Denitrification within the sediments and epiphyton of tropical macrophyte stands

Document Type

Journal Article

Publication Title

Inland Waters


Taylor & Francis


School of Science / Centre for Marine Ecosystems Research




Queensland Government Advance Queensland Industry Engagement Program Australian Government National Environmental Sciences Program Wetlands Team Reef Water Quality Program


Adame, M. F., Waltham, N. J., Iram, N., Farahani, B. S., Salinas, C., Burford, M., & Ronan, M. (2021). Denitrification within the sediments and epiphyton of tropical macrophyte stands. Inland Waters, 11(3), 257-266. https://doi.org/10.1080/20442041.2021.1902214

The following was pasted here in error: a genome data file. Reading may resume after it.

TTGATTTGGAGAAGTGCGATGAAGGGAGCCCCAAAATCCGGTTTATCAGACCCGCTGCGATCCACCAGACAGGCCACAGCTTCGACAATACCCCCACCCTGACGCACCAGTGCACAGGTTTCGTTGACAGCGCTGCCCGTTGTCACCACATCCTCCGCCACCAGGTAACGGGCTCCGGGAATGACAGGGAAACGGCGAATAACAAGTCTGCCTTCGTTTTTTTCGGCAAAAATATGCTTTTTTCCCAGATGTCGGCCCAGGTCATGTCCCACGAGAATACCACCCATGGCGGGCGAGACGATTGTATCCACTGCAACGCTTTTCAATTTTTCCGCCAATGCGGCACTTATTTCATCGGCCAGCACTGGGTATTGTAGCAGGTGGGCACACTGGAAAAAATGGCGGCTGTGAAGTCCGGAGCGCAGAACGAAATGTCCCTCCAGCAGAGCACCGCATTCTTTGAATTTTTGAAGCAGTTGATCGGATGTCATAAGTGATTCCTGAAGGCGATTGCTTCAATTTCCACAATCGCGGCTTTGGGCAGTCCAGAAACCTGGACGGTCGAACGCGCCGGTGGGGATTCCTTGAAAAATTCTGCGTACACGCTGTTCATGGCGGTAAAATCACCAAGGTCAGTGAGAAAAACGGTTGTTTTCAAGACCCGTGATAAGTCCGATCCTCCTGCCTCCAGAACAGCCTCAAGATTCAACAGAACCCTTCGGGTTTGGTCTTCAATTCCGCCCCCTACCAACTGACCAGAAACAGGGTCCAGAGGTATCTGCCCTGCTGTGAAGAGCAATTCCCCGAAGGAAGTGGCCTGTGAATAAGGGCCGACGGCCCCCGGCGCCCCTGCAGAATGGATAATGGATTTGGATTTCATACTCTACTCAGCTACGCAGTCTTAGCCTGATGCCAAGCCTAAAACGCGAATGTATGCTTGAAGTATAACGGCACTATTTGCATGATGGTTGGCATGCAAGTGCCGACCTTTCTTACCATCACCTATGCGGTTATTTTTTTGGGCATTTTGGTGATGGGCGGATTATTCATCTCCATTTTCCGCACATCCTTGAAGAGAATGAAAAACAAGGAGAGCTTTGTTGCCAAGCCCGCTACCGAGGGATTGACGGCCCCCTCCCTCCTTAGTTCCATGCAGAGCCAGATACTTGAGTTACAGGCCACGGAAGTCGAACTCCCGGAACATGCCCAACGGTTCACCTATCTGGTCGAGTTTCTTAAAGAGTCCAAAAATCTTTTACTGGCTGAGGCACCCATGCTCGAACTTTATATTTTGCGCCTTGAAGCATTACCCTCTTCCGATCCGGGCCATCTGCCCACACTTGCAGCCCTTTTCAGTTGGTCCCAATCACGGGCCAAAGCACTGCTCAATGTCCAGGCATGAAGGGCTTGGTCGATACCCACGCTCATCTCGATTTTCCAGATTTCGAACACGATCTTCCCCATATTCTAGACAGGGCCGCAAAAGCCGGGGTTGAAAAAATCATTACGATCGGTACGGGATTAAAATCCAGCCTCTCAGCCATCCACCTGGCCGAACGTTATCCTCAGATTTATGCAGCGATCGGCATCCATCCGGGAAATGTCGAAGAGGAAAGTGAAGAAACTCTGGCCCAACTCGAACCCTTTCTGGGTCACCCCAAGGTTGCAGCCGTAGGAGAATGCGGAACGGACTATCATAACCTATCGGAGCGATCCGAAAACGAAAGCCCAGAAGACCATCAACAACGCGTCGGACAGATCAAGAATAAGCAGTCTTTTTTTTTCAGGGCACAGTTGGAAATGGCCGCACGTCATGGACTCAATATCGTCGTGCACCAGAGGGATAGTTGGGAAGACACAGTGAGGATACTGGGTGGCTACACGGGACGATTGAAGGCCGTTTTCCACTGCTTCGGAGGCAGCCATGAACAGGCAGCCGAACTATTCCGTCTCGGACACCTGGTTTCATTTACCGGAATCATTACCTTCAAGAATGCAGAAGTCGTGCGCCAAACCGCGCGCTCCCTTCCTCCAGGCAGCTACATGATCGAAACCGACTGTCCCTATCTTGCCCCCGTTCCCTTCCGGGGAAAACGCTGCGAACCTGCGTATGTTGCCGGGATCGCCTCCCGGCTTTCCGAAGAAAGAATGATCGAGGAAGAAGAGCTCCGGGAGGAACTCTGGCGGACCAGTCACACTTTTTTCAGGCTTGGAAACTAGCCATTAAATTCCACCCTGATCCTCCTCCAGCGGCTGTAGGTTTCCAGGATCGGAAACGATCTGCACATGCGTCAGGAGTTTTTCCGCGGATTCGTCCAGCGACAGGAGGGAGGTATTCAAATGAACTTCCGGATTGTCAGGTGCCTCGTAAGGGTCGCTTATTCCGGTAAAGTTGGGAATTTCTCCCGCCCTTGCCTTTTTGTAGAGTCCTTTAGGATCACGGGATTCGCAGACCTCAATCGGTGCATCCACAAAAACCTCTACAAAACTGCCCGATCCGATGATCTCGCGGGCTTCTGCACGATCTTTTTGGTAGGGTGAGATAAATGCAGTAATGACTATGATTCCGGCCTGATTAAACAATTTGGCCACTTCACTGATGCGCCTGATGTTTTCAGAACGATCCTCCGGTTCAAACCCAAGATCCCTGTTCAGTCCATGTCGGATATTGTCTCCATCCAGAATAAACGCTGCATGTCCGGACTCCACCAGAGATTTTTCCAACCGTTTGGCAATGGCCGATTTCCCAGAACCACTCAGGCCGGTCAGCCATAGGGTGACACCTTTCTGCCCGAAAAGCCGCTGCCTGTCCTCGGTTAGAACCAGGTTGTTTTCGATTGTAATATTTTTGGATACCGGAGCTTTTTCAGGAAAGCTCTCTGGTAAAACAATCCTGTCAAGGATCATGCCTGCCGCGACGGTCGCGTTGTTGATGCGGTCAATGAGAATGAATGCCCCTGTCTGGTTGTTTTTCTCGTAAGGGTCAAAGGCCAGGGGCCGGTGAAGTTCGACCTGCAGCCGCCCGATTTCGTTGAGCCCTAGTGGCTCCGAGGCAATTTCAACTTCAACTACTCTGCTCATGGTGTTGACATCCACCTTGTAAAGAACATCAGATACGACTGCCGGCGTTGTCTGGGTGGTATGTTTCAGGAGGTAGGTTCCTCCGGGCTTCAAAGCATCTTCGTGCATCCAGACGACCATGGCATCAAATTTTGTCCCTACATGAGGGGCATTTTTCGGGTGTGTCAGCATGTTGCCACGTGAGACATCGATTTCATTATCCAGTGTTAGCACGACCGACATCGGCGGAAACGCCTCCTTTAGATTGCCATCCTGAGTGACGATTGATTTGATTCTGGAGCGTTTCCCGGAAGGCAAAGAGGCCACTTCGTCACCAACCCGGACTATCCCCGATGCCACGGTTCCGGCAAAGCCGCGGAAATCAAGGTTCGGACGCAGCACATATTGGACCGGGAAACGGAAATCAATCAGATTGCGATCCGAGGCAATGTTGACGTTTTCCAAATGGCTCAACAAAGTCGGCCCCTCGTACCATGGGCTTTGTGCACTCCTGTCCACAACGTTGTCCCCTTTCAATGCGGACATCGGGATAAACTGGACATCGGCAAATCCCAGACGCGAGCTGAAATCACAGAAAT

Excess nitrogen (N) is one of the most widespread and serious pollutants in the environment, but wetlands can reduce N loads, ameliorating its damaging effects downstream. Tropical wetlands are highly productive and experience high temperatures year-round, resulting in potentially high denitrification rates. However, few measurements of denitrification have been reported for tropical wetlands. In this study, we measured denitrification within stands of macrophytes at the edge of a tropical lake (900 m length, 4 m deep) in Australia. We compared denitrification rates among sediments under emergent grass (giant bulrush, Actinoscirpus grossus), sediments under floating waterlilies (Nymphae spp.), and sediments from the deeper sections of the lagoon with no macrophytes. We also measured the denitrification and primary productivity of the epiphyton on macrophytes and compared the rates with those from the sediment. Denitrification in the sediment was higher (Dt = 3.3–52 mg m−2h−1) than denitrification of the epiphyton (Dt = 1.9–3.6 mg m−2h−1) and was mostly coupled with nitrification (Dn). Denitrification was highest in sediments rich in organic carbon (32.3%) and N (1.4%), and during times of the year when nitrates (NOx−-N = NO2−-N + NO3−-N) concentrations were relatively high ( > 0.10 mg L−1). Denitrification was lowest in sediments with no macrophytes, which comprised most of the lake area. Denitrification rates of sediments under these macrophyte stands were among the highest values measured for natural wetlands and highlight the potential role of this process in ameliorating N pollution in tropical catchments.



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